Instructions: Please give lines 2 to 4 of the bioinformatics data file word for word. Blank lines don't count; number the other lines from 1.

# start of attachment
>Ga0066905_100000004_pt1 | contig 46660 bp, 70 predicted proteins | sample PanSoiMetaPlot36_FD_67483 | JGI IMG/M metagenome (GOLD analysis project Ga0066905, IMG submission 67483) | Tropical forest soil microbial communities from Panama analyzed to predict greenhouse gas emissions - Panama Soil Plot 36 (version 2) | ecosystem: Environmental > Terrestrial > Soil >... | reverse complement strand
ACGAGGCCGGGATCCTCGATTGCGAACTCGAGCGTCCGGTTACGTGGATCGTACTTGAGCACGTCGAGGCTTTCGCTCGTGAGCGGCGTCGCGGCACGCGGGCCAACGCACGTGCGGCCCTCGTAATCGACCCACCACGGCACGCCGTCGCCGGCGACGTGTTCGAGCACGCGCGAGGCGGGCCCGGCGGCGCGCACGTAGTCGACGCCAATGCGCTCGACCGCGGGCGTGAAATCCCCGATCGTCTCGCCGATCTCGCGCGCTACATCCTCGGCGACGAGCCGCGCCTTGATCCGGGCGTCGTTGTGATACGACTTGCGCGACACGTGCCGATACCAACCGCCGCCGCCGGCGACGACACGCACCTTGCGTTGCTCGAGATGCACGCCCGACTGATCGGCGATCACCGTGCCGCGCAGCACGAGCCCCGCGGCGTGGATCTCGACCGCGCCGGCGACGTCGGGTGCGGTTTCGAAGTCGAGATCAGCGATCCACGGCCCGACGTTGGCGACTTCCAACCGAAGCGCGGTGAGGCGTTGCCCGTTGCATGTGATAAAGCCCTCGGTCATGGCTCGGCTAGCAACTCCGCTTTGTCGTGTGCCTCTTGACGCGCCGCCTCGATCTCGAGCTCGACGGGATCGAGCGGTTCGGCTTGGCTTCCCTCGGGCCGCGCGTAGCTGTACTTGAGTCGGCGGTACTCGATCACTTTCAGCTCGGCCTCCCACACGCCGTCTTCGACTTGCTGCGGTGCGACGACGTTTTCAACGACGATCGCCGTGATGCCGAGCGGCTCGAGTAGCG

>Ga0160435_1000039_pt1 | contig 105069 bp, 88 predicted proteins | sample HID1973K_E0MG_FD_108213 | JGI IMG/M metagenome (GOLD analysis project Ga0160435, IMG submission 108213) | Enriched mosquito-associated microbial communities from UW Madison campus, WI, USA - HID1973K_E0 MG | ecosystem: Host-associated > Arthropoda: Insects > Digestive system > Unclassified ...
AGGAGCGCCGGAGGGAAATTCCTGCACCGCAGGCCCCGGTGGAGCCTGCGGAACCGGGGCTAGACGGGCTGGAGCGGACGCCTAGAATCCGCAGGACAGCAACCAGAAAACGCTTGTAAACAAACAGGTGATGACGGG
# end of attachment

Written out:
ACGAGGCCGGGATCCTCGATTGCGAACTCGAGCGTCCGGTTACGTGGATCGTACTTGAGCACGTCGAGGCTTTCGCTCGTGAGCGGCGTCGCGGCACGCGGGCCAACGCACGTGCGGCCCTCGTAATCGACCCACCACGGCACGCCGTCGCCGGCGACGTGTTCGAGCACGCGCGAGGCGGGCCCGGCGGCGCGCACGTAGTCGACGCCAATGCGCTCGACCGCGGGCGTGAAATCCCCGATCGTCTCGCCGATCTCGCGCGCTACATCCTCGGCGACGAGCCGCGCCTTGATCCGGGCGTCGTTGTGATACGACTTGCGCGACACGTGCCGATACCAACCGCCGCCGCCGGCGACGACACGCACCTTGCGTTGCTCGAGATGCACGCCCGACTGATCGGCGATCACCGTGCCGCGCAGCACGAGCCCCGCGGCGTGGATCTCGACCGCGCCGGCGACGTCGGGTGCGGTTTCGAAGTCGAGATCAGCGATCCACGGCCCGACGTTGGCGACTTCCAACCGAAGCGCGGTGAGGCGTTGCCCGTTGCATGTGATAAAGCCCTCGGTCATGGCTCGGCTAGCAACTCCGCTTTGTCGTGTGCCTCTTGACGCGCCGCCTCGATCTCGAGCTCGACGGGATCGAGCGGTTCGGCTTGGCTTCCCTCGGGCCGCGCGTAGCTGTACTTGAGTCGGCGGTACTCGATCACTTTCAGCTCGGCCTCCCACACGCCGTCTTCGACTTGCTGCGGTGCGACGACGTTTTCAACGACGATCGCCGTGATGCCGAGCGGCTCGAGTAGCG

>Ga0160435_1000039_pt1 | contig 105069 bp, 88 predicted proteins | sample HID1973K_E0MG_FD_108213 | JGI IMG/M metagenome (GOLD analysis project Ga0160435, IMG submission 108213) | Enriched mosquito-associated microbial communities from UW Madison campus, WI, USA - HID1973K_E0 MG | ecosystem: Host-associated > Arthropoda: Insects > Digestive system > Unclassified ...
AGGAGCGCCGGAGGGAAATTCCTGCACCGCAGGCCCCGGTGGAGCCTGCGGAACCGGGGCTAGACGGGCTGGAGCGGACGCCTAGAATCCGCAGGACAGCAACCAGAAAACGCTTGTAAACAAACAGGTGATGACGGG